Leiths School of Food and Wine looks to put an end to wine snobbery
Spittoons, glass swirling, slurping, aroma wheels… the world of wine has long been seen as confusing and exclusive, especially for those who can’t taste Jilly Goulden’s famous ‘absolute mangoes’ or ‘hot tarmac’ in their glass.
Yet approximately 8000 years since wine-making began, our thirst for knowledge is finally growing, with the Wine and Spirit Education Trust seeing a 17% increase in wine diploma applicants over the last academic year.
More than 70% of UK adults now drink wine as their alcohol of choice, making it the nation’s favourite drink above spirits and beer, and sales of specialist British sparkling wines are soaring.
“We’ve noticed increasing demand for no-nonsense wine knowledge,” says Camilla Schneideman, Managing Director of Leiths School of Food and Wine. “People want to learn how to choose a bottle that will bring out the flavours of their cooking at home, as well as how to navigate a wine list to find delicious options that will not break the bank.”
In response to this trend, Leiths has launched a new food and wine pairing class in partnership with Amelia Singer, who presents The Wine Show on ITV television.
Spending Saturday lunchtime at Leiths School of Food and Wine, students will watch as Leiths chef David Gee prepares an exclusive four-course menu, while Amelia selects complementary wines. Tasters of both food and wine will be presented to guests, as Amelia explains her choices and shares her extensive knowledge in her naturally clear, straightforward manner.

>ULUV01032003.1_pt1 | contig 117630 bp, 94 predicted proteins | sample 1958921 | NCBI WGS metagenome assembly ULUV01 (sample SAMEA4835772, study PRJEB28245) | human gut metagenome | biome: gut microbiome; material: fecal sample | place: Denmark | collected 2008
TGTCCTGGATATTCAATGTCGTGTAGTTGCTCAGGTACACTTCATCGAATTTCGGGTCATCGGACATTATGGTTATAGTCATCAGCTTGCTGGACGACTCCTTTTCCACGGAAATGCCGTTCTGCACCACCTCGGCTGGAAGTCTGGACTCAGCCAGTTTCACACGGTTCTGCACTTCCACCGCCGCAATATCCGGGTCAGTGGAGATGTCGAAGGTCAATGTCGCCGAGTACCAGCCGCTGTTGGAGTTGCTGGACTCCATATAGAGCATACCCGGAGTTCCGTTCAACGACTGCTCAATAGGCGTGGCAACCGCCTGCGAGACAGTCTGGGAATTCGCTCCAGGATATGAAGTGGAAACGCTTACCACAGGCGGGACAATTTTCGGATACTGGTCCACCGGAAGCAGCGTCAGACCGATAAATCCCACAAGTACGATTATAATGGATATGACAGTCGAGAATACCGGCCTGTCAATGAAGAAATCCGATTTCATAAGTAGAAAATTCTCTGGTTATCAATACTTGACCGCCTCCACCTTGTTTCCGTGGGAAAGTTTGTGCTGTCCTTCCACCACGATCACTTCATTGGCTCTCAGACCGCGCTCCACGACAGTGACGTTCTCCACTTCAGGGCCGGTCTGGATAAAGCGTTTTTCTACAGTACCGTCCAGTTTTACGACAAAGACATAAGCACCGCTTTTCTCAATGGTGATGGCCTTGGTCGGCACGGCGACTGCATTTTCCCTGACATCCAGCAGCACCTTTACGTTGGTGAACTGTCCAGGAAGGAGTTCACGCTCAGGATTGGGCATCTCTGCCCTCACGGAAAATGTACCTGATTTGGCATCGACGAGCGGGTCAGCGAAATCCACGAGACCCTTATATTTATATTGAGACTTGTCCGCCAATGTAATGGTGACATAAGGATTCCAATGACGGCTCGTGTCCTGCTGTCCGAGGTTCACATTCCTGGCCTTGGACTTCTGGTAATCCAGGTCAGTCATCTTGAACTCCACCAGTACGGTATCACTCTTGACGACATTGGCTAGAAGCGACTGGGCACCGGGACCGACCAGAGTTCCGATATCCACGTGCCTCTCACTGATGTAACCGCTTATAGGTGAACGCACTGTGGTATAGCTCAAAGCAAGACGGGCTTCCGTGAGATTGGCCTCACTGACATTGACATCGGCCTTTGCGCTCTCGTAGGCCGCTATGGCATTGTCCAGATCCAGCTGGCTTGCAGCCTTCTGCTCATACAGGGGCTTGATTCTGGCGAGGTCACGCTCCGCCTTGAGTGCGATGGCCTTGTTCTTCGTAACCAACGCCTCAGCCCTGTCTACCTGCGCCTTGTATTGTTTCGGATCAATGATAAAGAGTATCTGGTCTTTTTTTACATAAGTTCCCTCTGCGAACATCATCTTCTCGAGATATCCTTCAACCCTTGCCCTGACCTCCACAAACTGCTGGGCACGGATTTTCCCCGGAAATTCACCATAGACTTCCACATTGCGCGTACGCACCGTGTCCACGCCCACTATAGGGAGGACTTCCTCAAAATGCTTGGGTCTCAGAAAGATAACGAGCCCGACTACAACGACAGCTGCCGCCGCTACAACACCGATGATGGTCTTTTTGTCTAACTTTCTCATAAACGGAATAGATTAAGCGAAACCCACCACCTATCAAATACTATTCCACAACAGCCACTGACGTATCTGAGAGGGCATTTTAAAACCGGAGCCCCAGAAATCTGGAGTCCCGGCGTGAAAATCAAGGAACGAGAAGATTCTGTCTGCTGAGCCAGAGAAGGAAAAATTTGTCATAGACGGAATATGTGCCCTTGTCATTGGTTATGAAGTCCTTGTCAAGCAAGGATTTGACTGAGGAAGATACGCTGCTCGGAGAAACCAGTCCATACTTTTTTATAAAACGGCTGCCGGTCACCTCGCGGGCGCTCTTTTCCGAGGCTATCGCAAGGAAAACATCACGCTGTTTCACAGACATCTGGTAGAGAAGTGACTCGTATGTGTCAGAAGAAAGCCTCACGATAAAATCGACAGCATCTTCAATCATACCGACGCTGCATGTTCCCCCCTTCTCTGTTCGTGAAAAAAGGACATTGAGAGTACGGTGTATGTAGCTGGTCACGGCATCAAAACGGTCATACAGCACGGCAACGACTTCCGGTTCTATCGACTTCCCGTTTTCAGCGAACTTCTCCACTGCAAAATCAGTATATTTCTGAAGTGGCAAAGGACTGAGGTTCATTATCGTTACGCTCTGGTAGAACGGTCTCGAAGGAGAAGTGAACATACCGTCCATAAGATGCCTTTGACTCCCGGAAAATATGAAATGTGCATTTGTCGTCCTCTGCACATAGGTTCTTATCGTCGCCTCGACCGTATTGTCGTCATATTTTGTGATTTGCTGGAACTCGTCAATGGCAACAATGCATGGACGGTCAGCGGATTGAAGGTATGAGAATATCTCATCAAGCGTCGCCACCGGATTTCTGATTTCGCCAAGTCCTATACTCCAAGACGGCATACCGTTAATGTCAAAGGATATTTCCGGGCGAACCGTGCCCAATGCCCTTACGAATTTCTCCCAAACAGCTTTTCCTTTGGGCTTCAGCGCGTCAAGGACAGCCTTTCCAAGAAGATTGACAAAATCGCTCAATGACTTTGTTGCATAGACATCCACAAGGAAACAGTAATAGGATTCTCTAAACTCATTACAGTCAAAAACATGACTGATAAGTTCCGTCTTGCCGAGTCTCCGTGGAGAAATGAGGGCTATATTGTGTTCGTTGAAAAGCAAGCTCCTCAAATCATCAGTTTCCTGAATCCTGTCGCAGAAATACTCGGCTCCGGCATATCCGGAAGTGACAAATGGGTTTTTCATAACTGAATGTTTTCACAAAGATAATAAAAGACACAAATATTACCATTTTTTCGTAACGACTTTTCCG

“We’re extremely excited to be part of this renaissance in the wine industry,” says Camilla, “Amelia has such a refreshing approach and teaches with clarity and a great sense of humour. It is exactly what’s needed to inspire a change in perception.”
The menu for 12th November has been designed by Leiths chef David Gee, who trained at UK number one restaurant L’Enclume which is well known for its exceptional wine list and pairings. It will include a mouth watering Scallop ceviche with sweet potato and sweetcorn, and tender Sea bass with Jerusalem artichoke puree, roasted garlic and oyster mushrooms.
Amelia’s Top Tips on Pairing Food and Wine
- What grows together goes together! This gives a good context and will get you at least 50% of the way to finding the perfect pairing.
- You have to listen to your mouth. Think about the foods having sweetness, sourness, bitterness and saltiness. Wine has sweetness, sourness, bitterness and also alcohol, oak and tannin. Work out which pairing gives you the most joy.
- Pair to compare or pair to contrast. For example think Oreo cookies and milk, which is sweet and sweet; or salted caramel pretzels and beer, which salty and bubbly. Pairing contrasting flavours is riskier but worth it for those eureka moments!
- Come to your senses – let your 5 senses guide your choices. Weight, volume, texture and temperature all need to be considered, complemented and possibly contrasted.
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